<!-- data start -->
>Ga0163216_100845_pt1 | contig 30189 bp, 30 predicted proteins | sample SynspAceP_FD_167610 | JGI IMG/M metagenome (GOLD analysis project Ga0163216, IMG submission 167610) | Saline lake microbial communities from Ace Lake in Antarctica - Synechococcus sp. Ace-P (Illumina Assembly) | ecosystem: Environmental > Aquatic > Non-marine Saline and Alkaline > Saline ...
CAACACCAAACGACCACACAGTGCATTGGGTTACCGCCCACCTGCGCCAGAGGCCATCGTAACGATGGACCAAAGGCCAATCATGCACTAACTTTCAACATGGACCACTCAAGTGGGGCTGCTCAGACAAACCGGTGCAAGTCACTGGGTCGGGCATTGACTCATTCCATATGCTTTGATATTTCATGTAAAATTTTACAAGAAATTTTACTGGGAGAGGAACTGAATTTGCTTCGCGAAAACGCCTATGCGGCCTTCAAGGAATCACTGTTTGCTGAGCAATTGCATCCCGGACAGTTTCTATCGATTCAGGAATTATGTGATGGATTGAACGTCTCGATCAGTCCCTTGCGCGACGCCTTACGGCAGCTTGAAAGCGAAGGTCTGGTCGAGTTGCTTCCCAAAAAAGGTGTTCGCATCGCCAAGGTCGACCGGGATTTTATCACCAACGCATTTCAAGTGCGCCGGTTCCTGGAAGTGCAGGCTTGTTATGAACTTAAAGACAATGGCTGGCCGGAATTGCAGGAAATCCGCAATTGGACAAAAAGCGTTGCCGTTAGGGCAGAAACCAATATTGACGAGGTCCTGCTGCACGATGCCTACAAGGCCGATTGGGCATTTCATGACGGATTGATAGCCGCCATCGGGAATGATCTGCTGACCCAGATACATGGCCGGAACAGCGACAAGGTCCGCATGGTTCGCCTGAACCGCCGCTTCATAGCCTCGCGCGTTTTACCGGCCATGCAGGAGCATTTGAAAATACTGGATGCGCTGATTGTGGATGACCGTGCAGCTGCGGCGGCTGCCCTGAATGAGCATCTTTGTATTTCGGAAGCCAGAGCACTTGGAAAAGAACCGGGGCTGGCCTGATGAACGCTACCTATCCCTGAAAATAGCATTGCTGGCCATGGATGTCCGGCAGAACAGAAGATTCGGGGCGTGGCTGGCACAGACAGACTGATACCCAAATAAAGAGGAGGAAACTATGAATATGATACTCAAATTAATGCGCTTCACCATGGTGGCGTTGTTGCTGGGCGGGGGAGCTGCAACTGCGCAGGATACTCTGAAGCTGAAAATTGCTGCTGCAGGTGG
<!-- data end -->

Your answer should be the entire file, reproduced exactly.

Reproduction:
>Ga0163216_100845_pt1 | contig 30189 bp, 30 predicted proteins | sample SynspAceP_FD_167610 | JGI IMG/M metagenome (GOLD analysis project Ga0163216, IMG submission 167610) | Saline lake microbial communities from Ace Lake in Antarctica - Synechococcus sp. Ace-P (Illumina Assembly) | ecosystem: Environmental > Aquatic > Non-marine Saline and Alkaline > Saline ...
CAACACCAAACGACCACACAGTGCATTGGGTTACCGCCCACCTGCGCCAGAGGCCATCGTAACGATGGACCAAAGGCCAATCATGCACTAACTTTCAACATGGACCACTCAAGTGGGGCTGCTCAGACAAACCGGTGCAAGTCACTGGGTCGGGCATTGACTCATTCCATATGCTTTGATATTTCATGTAAAATTTTACAAGAAATTTTACTGGGAGAGGAACTGAATTTGCTTCGCGAAAACGCCTATGCGGCCTTCAAGGAATCACTGTTTGCTGAGCAATTGCATCCCGGACAGTTTCTATCGATTCAGGAATTATGTGATGGATTGAACGTCTCGATCAGTCCCTTGCGCGACGCCTTACGGCAGCTTGAAAGCGAAGGTCTGGTCGAGTTGCTTCCCAAAAAAGGTGTTCGCATCGCCAAGGTCGACCGGGATTTTATCACCAACGCATTTCAAGTGCGCCGGTTCCTGGAAGTGCAGGCTTGTTATGAACTTAAAGACAATGGCTGGCCGGAATTGCAGGAAATCCGCAATTGGACAAAAAGCGTTGCCGTTAGGGCAGAAACCAATATTGACGAGGTCCTGCTGCACGATGCCTACAAGGCCGATTGGGCATTTCATGACGGATTGATAGCCGCCATCGGGAATGATCTGCTGACCCAGATACATGGCCGGAACAGCGACAAGGTCCGCATGGTTCGCCTGAACCGCCGCTTCATAGCCTCGCGCGTTTTACCGGCCATGCAGGAGCATTTGAAAATACTGGATGCGCTGATTGTGGATGACCGTGCAGCTGCGGCGGCTGCCCTGAATGAGCATCTTTGTATTTCGGAAGCCAGAGCACTTGGAAAAGAACCGGGGCTGGCCTGATGAACGCTACCTATCCCTGAAAATAGCATTGCTGGCCATGGATGTCCGGCAGAACAGAAGATTCGGGGCGTGGCTGGCACAGACAGACTGATACCCAAATAAAGAGGAGGAAACTATGAATATGATACTCAAATTAATGCGCTTCACCATGGTGGCGTTGTTGCTGGGCGGGGGAGCTGCAACTGCGCAGGATACTCTGAAGCTGAAAATTGCTGCTGCAGGTGG